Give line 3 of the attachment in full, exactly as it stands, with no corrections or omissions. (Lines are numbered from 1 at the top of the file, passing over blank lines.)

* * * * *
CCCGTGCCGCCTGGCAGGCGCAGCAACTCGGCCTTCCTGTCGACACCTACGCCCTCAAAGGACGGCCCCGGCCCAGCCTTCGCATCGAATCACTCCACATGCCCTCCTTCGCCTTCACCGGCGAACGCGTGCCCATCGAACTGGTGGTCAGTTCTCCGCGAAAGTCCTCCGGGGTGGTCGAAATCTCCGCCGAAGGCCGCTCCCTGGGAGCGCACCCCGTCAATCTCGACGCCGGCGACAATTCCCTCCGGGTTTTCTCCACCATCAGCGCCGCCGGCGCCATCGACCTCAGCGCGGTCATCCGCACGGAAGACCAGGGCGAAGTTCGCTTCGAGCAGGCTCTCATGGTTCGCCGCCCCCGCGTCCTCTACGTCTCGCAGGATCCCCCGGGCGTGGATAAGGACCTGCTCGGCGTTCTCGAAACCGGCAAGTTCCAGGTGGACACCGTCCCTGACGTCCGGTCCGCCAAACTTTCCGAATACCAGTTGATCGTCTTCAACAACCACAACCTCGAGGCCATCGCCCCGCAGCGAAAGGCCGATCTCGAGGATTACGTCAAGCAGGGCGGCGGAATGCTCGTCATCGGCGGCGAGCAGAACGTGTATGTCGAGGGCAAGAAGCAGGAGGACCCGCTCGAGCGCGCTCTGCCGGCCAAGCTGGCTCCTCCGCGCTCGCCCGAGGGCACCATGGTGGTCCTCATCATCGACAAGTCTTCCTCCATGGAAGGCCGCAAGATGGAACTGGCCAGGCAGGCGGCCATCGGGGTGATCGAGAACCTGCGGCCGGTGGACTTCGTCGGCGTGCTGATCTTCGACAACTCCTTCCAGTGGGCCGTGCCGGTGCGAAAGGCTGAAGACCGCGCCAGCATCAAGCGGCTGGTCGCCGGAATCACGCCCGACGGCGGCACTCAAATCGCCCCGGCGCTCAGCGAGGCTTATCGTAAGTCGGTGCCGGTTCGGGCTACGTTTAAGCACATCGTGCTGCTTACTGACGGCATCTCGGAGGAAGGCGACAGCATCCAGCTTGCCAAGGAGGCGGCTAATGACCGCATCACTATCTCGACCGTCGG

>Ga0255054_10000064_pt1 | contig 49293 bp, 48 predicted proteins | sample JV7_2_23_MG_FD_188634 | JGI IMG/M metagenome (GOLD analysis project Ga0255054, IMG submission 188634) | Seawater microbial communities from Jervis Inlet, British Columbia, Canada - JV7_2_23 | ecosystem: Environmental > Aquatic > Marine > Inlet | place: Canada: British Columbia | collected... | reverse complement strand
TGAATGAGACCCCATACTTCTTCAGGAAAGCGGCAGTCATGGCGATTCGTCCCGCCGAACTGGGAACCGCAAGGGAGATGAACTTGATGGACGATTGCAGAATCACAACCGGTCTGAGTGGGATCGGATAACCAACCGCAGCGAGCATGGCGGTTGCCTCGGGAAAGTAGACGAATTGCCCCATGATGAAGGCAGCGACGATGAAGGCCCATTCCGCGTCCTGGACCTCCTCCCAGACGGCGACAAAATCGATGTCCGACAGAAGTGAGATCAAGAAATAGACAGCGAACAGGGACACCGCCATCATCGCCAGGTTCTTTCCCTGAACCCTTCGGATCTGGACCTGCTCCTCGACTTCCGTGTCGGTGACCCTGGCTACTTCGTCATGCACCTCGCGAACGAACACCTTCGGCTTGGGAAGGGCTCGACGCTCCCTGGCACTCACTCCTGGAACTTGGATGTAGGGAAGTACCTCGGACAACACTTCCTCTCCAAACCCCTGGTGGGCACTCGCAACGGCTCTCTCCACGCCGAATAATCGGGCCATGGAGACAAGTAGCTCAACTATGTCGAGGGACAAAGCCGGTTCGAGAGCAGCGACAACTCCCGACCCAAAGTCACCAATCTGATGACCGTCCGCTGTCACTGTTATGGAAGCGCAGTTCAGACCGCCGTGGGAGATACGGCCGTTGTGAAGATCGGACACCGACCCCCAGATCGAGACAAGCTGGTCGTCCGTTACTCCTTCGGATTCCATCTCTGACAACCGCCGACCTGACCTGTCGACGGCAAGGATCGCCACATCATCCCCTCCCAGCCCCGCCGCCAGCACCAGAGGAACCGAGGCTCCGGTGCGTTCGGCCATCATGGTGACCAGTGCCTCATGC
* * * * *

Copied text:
TGAATGAGACCCCATACTTCTTCAGGAAAGCGGCAGTCATGGCGATTCGTCCCGCCGAACTGGGAACCGCAAGGGAGATGAACTTGATGGACGATTGCAGAATCACAACCGGTCTGAGTGGGATCGGATAACCAACCGCAGCGAGCATGGCGGTTGCCTCGGGAAAGTAGACGAATTGCCCCATGATGAAGGCAGCGACGATGAAGGCCCATTCCGCGTCCTGGACCTCCTCCCAGACGGCGACAAAATCGATGTCCGACAGAAGTGAGATCAAGAAATAGACAGCGAACAGGGACACCGCCATCATCGCCAGGTTCTTTCCCTGAACCCTTCGGATCTGGACCTGCTCCTCGACTTCCGTGTCGGTGACCCTGGCTACTTCGTCATGCACCTCGCGAACGAACACCTTCGGCTTGGGAAGGGCTCGACGCTCCCTGGCACTCACTCCTGGAACTTGGATGTAGGGAAGTACCTCGGACAACACTTCCTCTCCAAACCCCTGGTGGGCACTCGCAACGGCTCTCTCCACGCCGAATAATCGGGCCATGGAGACAAGTAGCTCAACTATGTCGAGGGACAAAGCCGGTTCGAGAGCAGCGACAACTCCCGACCCAAAGTCACCAATCTGATGACCGTCCGCTGTCACTGTTATGGAAGCGCAGTTCAGACCGCCGTGGGAGATACGGCCGTTGTGAAGATCGGACACCGACCCCCAGATCGAGACAAGCTGGTCGTCCGTTACTCCTTCGGATTCCATCTCTGACAACCGCCGACCTGACCTGTCGACGGCAAGGATCGCCACATCATCCCCTCCCAGCCCCGCCGCCAGCACCAGAGGAACCGAGGCTCCGGTGCGTTCGGCCATCATGGTGACCAGTGCCTCATGC